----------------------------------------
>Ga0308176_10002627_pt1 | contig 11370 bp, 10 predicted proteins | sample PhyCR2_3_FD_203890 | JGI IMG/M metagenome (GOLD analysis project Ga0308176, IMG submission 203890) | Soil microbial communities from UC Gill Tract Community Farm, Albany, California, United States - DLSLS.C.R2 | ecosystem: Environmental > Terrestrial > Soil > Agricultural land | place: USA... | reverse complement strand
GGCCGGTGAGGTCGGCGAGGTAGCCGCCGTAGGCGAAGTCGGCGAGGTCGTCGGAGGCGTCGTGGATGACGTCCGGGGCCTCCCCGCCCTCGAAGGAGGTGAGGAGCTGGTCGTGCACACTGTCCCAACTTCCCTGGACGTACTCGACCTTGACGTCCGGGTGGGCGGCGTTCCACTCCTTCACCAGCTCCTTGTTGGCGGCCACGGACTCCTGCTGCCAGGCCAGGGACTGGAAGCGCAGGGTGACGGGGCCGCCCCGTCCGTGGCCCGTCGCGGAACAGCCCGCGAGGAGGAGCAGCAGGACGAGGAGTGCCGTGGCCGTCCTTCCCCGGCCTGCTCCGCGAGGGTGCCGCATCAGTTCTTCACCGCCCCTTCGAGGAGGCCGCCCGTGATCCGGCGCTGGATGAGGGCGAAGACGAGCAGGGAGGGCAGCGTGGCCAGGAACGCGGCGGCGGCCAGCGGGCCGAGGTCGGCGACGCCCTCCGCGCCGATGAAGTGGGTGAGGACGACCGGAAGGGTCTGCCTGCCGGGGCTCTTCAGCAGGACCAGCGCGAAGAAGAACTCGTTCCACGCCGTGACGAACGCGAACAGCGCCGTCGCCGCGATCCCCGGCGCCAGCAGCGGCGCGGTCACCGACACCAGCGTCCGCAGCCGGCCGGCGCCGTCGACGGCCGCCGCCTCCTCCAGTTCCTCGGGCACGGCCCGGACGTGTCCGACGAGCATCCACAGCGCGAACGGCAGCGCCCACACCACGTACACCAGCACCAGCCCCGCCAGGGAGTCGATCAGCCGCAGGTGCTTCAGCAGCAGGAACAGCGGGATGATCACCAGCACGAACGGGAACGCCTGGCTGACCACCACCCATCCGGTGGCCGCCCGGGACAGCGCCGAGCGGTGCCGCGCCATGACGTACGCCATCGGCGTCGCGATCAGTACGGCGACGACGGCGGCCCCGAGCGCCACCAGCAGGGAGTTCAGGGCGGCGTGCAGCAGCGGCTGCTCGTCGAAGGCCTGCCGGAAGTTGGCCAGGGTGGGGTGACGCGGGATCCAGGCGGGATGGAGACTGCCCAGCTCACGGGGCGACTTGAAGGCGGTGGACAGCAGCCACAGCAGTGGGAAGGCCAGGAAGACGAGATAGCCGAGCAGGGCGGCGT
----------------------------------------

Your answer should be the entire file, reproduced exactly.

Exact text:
>Ga0308176_10002627_pt1 | contig 11370 bp, 10 predicted proteins | sample PhyCR2_3_FD_203890 | JGI IMG/M metagenome (GOLD analysis project Ga0308176, IMG submission 203890) | Soil microbial communities from UC Gill Tract Community Farm, Albany, California, United States - DLSLS.C.R2 | ecosystem: Environmental > Terrestrial > Soil > Agricultural land | place: USA... | reverse complement strand
GGCCGGTGAGGTCGGCGAGGTAGCCGCCGTAGGCGAAGTCGGCGAGGTCGTCGGAGGCGTCGTGGATGACGTCCGGGGCCTCCCCGCCCTCGAAGGAGGTGAGGAGCTGGTCGTGCACACTGTCCCAACTTCCCTGGACGTACTCGACCTTGACGTCCGGGTGGGCGGCGTTCCACTCCTTCACCAGCTCCTTGTTGGCGGCCACGGACTCCTGCTGCCAGGCCAGGGACTGGAAGCGCAGGGTGACGGGGCCGCCCCGTCCGTGGCCCGTCGCGGAACAGCCCGCGAGGAGGAGCAGCAGGACGAGGAGTGCCGTGGCCGTCCTTCCCCGGCCTGCTCCGCGAGGGTGCCGCATCAGTTCTTCACCGCCCCTTCGAGGAGGCCGCCCGTGATCCGGCGCTGGATGAGGGCGAAGACGAGCAGGGAGGGCAGCGTGGCCAGGAACGCGGCGGCGGCCAGCGGGCCGAGGTCGGCGACGCCCTCCGCGCCGATGAAGTGGGTGAGGACGACCGGAAGGGTCTGCCTGCCGGGGCTCTTCAGCAGGACCAGCGCGAAGAAGAACTCGTTCCACGCCGTGACGAACGCGAACAGCGCCGTCGCCGCGATCCCCGGCGCCAGCAGCGGCGCGGTCACCGACACCAGCGTCCGCAGCCGGCCGGCGCCGTCGACGGCCGCCGCCTCCTCCAGTTCCTCGGGCACGGCCCGGACGTGTCCGACGAGCATCCACAGCGCGAACGGCAGCGCCCACACCACGTACACCAGCACCAGCCCCGCCAGGGAGTCGATCAGCCGCAGGTGCTTCAGCAGCAGGAACAGCGGGATGATCACCAGCACGAACGGGAACGCCTGGCTGACCACCACCCATCCGGTGGCCGCCCGGGACAGCGCCGAGCGGTGCCGCGCCATGACGTACGCCATCGGCGTCGCGATCAGTACGGCGACGACGGCGGCCCCGAGCGCCACCAGCAGGGAGTTCAGGGCGGCGTGCAGCAGCGGCTGCTCGTCGAAGGCCTGCCGGAAGTTGGCCAGGGTGGGGTGACGCGGGATCCAGGCGGGATGGAGACTGCCCAGCTCACGGGGCGACTTGAAGGCGGTGGACAGCAGCCACAGCAGTGGGAAGGCCAGGAAGACGAGATAGCCGAGCAGGGCGGCGT